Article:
If given another chance, Scott promises he won't steal.

"I will scrub floors and toilets, whatever it takes. By working in a law-abiding way, supporting my family and repaying the victims of my crime, I can try to right the wrongs I have committed," Scott says.

Back in East St. Louis, Mayor Parks is saddened by what has happened to the charismatic, bow-tied investor he thought could do great things in his city. He still gives Scott the benefit of the doubt.

East St. Louis mayor Alvin Parks admits taking a chance on Scott but says it cost the city nothing.
Bill Greenblatt/UPI
East St. Louis mayor Alvin Parks admits taking a chance on Scott but says it cost the city nothing.
Evening Whirl publisher Anthony Sanders sensed that his golfing partner wasn't who he said he was.
Tom Carlson
Evening Whirl publisher Anthony Sanders sensed that his golfing partner wasn't who he said he was.

"It's unfortunate that another young man is going to prison," Parks says. "But at that point, I don't think he was trying to defraud us. I think that it was clear Mr. Scott wanted to be able to get his hands on some money. But I'm not gonna say he was trying to defraud."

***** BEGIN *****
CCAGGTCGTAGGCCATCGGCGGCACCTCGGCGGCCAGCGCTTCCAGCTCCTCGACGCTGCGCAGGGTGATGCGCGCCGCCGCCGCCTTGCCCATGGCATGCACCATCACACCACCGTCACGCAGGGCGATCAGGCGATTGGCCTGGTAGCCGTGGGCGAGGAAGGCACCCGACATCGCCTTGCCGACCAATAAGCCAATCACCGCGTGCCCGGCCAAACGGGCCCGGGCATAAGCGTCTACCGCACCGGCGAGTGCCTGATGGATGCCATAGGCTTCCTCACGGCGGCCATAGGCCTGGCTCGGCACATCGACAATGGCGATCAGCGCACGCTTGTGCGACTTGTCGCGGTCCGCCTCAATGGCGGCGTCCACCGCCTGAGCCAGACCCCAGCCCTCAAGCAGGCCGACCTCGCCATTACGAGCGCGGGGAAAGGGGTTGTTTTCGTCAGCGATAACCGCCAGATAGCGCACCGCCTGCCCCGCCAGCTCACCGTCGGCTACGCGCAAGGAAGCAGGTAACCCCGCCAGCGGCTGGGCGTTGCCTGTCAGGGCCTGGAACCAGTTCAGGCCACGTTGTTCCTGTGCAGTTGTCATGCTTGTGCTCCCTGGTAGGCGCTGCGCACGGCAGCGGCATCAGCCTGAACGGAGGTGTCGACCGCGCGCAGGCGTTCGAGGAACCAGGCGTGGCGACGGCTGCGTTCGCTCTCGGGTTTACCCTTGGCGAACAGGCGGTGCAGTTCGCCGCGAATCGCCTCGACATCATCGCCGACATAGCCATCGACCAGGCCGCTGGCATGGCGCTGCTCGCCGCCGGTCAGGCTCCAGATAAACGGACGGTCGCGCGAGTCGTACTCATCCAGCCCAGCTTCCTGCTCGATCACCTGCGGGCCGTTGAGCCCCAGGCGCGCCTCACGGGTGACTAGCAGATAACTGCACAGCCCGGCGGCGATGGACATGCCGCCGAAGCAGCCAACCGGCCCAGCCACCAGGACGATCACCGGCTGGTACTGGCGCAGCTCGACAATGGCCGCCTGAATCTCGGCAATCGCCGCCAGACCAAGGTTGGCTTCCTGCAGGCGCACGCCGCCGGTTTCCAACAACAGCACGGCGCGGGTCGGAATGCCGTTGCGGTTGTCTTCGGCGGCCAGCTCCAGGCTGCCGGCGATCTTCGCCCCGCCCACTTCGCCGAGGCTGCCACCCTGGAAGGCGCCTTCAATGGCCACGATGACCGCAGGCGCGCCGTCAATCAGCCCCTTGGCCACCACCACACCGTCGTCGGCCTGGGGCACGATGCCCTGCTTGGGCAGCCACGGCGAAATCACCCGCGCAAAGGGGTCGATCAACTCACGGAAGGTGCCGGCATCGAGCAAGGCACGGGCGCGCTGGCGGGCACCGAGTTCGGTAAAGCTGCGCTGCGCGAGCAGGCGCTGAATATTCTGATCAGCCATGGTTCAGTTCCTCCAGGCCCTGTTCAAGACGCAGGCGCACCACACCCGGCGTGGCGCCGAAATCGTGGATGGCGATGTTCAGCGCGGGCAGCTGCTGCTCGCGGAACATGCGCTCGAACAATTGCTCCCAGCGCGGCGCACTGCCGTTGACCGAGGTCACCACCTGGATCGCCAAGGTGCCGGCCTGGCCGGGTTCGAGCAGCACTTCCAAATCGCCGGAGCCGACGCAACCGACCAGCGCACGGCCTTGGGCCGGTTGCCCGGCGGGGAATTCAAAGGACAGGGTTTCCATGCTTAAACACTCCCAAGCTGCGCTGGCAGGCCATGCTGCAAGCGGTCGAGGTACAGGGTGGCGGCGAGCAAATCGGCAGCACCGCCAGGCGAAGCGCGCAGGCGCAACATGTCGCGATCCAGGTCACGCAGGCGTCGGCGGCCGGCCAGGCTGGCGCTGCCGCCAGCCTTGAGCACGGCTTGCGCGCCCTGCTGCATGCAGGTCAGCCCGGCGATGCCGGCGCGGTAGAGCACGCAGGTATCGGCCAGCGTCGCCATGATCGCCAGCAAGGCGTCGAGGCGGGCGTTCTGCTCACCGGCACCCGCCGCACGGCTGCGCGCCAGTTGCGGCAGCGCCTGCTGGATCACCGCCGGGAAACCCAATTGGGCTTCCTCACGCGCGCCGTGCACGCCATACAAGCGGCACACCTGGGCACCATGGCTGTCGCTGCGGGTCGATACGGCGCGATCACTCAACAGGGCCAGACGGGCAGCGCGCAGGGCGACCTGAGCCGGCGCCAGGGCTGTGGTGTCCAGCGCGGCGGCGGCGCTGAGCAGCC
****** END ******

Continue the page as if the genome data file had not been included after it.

The mayor chalks up Scott's failure in East St. Louis as too much ambition and too little experience. He remembers a time near the end of Scott's contract that a concerned citizen stood up at a meeting to scold the mayor and council members: "City of East St. Louis: You brought in a boy to do a man's job!"

"And she was dead, spot-on correct," Parks says.

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